The wine business has unique traits without parallel in other markets. Wine is an agricultural product, but it’s also a lifestyle commodity; in some cases, wine bottles are collectible items, in others, merely quaffable thirst-quenchers for Sunday evenings.
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Wine is one of the few products that can cost a few bucks per bottle or a few thousand retail. There are over two million wine brands available in the US. Internationally, over seven billion gallons of is produced annually.
Wine is here to stay; it’s been around for thousands of years and is now made in all corners of the globe. With dozens of grape varieties and a handful of wine styles, wine is both unmeasurable and undeniably engraved in today’s society.
Mosts wine professionals do not opt for a university degree. Instead, they seek out certification from a wine school. Looking to become part of the wine trade? Check out our wine courses. All professional certification is via the National Wine School.
Wine Labels and Regulations
Every country has its own laws; after all, this is an alcoholic drink. Legislation typically has two main functions. The first is to protect the consumer. The second is to protect wine producers from counterfeiters. The European Union developed the AOP system (Appellations of Origin) to guarantee the quality and provenance of its most famous wine styles.
The US has a similar policy in place, the AVA (American Viticultural Areas). In a nutshell, the information on the label must be accurate, and the government monitors this closely. Understanding labeling wine laws is essential to grasp the wine business, but so is understanding the laws that regulate the surrounding market, from producers to the end consumer.
Wine Sales and Distribution
To sell wine in the US, you must first go through a special path called the three-tier system. Set in place soon after the repeal of prohibition, the three-tier system controls the commercialization and consumption of alcoholic drinks.
A producer typically can not sell its products directly to a consumer in another state; A wine distributor typically has the right to sell the product to licensed retailers. Only a retailer (a wine shop, grocery store, or restaurant) can sell alcohol to the consumer.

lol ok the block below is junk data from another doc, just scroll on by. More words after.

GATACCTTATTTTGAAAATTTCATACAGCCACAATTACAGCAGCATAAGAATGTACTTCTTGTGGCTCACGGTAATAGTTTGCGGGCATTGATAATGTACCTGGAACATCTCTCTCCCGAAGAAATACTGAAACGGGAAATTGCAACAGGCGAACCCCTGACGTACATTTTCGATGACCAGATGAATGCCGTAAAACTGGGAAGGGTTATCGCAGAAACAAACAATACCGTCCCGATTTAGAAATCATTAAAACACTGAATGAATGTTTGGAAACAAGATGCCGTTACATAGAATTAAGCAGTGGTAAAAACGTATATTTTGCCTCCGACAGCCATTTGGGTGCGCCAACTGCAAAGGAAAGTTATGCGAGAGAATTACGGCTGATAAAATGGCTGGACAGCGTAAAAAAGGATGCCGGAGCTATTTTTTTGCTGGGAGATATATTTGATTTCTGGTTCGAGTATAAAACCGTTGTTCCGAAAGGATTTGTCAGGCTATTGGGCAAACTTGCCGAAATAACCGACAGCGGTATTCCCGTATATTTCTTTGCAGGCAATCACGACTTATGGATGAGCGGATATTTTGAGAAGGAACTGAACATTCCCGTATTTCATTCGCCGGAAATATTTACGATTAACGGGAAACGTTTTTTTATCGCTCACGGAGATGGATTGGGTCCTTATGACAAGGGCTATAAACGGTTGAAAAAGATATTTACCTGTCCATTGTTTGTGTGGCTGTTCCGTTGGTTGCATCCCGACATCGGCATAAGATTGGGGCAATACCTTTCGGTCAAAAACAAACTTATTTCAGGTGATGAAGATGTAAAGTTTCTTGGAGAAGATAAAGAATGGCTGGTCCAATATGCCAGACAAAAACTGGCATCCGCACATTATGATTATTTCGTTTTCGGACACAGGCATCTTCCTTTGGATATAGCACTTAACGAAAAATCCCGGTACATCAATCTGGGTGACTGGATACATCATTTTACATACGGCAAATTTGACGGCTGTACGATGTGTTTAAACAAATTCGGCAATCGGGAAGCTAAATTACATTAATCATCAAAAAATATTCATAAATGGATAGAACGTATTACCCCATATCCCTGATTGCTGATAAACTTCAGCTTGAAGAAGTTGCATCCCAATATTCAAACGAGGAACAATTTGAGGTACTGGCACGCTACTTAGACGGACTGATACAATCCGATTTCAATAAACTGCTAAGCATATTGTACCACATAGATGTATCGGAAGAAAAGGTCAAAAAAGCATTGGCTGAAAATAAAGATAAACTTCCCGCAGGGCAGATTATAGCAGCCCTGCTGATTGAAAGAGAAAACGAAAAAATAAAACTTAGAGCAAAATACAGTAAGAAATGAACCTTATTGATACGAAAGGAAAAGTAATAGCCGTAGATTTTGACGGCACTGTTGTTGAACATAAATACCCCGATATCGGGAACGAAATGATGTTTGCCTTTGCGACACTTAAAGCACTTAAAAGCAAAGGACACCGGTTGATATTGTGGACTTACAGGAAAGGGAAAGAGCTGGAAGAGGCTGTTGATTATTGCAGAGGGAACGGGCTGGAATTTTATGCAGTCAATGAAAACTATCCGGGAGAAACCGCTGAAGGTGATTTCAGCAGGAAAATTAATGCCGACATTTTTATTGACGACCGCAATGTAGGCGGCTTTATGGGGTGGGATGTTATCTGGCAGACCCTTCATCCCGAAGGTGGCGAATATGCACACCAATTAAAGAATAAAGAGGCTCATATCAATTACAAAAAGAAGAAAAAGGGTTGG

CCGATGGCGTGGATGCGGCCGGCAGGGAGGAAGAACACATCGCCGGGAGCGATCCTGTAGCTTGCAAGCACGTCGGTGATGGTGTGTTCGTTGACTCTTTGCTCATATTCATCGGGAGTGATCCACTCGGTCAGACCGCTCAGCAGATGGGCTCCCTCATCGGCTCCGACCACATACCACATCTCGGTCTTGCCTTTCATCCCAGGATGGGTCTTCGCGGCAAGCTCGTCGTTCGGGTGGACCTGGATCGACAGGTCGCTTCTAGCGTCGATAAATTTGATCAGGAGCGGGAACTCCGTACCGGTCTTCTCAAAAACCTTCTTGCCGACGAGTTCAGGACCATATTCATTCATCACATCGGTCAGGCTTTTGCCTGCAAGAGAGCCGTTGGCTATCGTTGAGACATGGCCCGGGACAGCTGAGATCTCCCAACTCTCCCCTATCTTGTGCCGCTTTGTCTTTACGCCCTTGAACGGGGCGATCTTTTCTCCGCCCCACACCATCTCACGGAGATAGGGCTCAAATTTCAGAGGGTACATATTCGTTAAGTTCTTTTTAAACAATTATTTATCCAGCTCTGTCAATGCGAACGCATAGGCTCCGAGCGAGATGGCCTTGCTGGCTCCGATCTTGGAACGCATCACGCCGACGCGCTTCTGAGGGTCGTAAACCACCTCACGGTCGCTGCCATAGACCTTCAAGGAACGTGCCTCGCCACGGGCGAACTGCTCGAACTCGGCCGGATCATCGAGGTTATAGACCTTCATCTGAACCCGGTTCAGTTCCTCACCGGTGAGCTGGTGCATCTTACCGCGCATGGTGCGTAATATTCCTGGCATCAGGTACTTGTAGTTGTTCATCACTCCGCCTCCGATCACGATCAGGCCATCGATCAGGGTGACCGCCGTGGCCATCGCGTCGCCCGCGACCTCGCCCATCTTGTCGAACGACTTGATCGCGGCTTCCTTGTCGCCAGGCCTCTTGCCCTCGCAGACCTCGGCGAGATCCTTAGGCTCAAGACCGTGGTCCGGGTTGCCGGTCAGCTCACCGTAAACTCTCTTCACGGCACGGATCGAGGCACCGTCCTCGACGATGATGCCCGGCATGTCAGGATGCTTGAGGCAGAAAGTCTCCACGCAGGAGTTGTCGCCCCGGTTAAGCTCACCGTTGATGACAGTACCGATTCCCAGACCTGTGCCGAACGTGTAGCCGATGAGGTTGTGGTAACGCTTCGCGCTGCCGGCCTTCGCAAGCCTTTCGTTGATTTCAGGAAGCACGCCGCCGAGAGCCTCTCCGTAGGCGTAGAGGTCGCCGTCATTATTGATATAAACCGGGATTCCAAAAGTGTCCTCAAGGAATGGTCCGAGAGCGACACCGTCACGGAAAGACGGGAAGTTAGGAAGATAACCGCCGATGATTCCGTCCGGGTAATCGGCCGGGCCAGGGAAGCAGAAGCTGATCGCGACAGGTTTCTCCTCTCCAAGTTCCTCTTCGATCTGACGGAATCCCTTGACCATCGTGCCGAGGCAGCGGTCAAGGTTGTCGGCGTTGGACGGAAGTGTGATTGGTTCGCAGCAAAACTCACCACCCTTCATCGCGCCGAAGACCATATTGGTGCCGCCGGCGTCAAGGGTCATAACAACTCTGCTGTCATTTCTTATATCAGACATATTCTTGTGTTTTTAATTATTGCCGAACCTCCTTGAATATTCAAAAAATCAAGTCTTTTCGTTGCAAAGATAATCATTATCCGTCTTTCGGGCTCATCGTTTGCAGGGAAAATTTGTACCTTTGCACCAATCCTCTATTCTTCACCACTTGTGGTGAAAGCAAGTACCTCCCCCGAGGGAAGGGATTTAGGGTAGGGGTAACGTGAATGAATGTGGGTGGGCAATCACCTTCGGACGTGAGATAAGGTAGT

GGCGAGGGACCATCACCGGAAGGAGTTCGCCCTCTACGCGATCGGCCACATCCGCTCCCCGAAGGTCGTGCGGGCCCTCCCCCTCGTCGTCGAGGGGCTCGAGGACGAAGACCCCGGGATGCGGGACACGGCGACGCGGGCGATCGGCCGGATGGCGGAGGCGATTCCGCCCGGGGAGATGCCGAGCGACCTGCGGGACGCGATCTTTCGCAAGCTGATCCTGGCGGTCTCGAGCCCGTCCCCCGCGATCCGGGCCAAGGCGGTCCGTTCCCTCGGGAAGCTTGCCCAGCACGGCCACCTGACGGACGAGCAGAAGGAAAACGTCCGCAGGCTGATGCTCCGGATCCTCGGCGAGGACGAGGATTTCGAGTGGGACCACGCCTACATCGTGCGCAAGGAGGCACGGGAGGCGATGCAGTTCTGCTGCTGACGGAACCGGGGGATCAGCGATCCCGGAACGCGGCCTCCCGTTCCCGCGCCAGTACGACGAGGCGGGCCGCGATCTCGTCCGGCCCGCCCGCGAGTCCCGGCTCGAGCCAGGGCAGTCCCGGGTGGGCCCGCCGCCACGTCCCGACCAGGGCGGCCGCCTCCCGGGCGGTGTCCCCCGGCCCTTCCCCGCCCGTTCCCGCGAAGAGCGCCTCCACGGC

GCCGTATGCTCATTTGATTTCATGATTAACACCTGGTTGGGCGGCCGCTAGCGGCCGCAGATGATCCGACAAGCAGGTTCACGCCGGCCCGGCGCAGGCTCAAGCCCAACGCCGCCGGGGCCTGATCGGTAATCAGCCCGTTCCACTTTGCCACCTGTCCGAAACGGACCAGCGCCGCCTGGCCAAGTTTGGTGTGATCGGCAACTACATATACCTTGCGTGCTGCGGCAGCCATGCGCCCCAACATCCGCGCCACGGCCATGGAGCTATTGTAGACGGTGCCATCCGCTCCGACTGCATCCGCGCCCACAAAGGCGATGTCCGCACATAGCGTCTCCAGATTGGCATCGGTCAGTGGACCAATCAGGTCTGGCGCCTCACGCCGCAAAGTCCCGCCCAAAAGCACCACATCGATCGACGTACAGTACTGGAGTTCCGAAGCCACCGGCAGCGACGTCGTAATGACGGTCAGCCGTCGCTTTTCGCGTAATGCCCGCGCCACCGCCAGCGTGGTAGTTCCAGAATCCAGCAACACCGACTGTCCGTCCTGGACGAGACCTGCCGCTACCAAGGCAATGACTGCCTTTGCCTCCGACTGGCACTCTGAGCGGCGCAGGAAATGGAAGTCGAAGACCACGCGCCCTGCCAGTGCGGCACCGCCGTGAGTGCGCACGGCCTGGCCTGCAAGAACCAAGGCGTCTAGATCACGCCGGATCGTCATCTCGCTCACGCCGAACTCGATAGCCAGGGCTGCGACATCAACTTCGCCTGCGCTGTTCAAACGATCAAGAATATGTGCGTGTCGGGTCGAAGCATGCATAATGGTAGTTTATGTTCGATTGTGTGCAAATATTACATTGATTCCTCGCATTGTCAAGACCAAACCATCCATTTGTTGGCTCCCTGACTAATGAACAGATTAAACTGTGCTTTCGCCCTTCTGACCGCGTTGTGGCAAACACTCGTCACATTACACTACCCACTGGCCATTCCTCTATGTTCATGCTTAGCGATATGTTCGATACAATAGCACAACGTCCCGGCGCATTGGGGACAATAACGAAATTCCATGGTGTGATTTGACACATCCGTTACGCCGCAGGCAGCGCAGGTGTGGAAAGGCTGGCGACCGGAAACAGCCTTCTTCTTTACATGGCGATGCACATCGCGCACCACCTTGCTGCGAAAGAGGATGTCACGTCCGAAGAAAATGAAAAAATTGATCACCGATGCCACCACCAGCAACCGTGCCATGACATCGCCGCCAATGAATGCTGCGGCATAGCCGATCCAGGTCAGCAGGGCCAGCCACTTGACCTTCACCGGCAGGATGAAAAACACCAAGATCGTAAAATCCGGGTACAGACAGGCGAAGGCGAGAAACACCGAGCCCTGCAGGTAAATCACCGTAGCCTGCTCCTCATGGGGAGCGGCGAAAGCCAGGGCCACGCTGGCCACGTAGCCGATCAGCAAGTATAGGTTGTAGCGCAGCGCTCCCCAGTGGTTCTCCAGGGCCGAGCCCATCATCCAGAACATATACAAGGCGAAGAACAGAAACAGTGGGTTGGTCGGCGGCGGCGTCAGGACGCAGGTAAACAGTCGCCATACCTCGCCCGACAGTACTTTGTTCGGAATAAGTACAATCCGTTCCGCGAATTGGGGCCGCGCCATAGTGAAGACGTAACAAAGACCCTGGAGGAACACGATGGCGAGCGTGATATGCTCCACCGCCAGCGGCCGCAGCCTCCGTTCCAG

The system is more complicated than that, every state has its own rules, and municipal governments often have a say in the process. Some states have relaxed their alcohol laws a bit, but others are as strict as dictatorships.
Direct to Consumer
Laws vary widely from state to state, and what’s totally OK in some, might be strictly forbidden in others. This is why we advise careful examination of your local laws.
Illegal in Some States
Wine producers in many states can’t sell their wine to customers across a state line. These are the alcohol control states, This includes Utah, where the government holds a monopoly on all alcoholic beverages, both as wholesalers and retailers.
Legal in Others
Liberal states like California allow producers to make on-site sales to visitors, making the wine tourism industry a significant part of the producer’s bottom line. The same states also allow wines to be shipped directly to consumers.
Retail Wine Outlets
Online Wine Shops
Online wine sales have been flourishing. The three-tier system holds online wine sales back, as it’s virtually impossible to ship wine across the country, again, because of control states.
Big retailers have circled the strict laws establishing local distribution centers that comply with local laws, while other online wine stores don’t give service to certain states.
On Premise Sales (AKA Restaurants)
Restaurants are an important part of the wine business. Once with a valid license, they can serve their customers, which leads us to the next question: How is wine priced?
A restaurant might sell a bottle of wine two, three, or even five times what they paid for the bottle. A winery might sell its bottles of wine to distributors for as little as $5; the same bottle you end up buying at a restaurant for $30.
These are the wineries and wine import companies that supply the wine to all of us.
Taxes play a big part in the wine market’s inefficiency. Most states charge a per-volume fee that can go as little as 0.20 cents per gallon (California) to as much as $3.26 per gallon (Kentucky).
Why The Complexity?
All of this might seem a little unfair, but it’s all the result of a lack of moderation in the first half of the 20th century. Alcohol consumers, including wine lovers, are known for over-drinking now and then, but education and social responsibility are quite different today compared to a century ago.
Perhaps it’s time for the government to cut us some slack?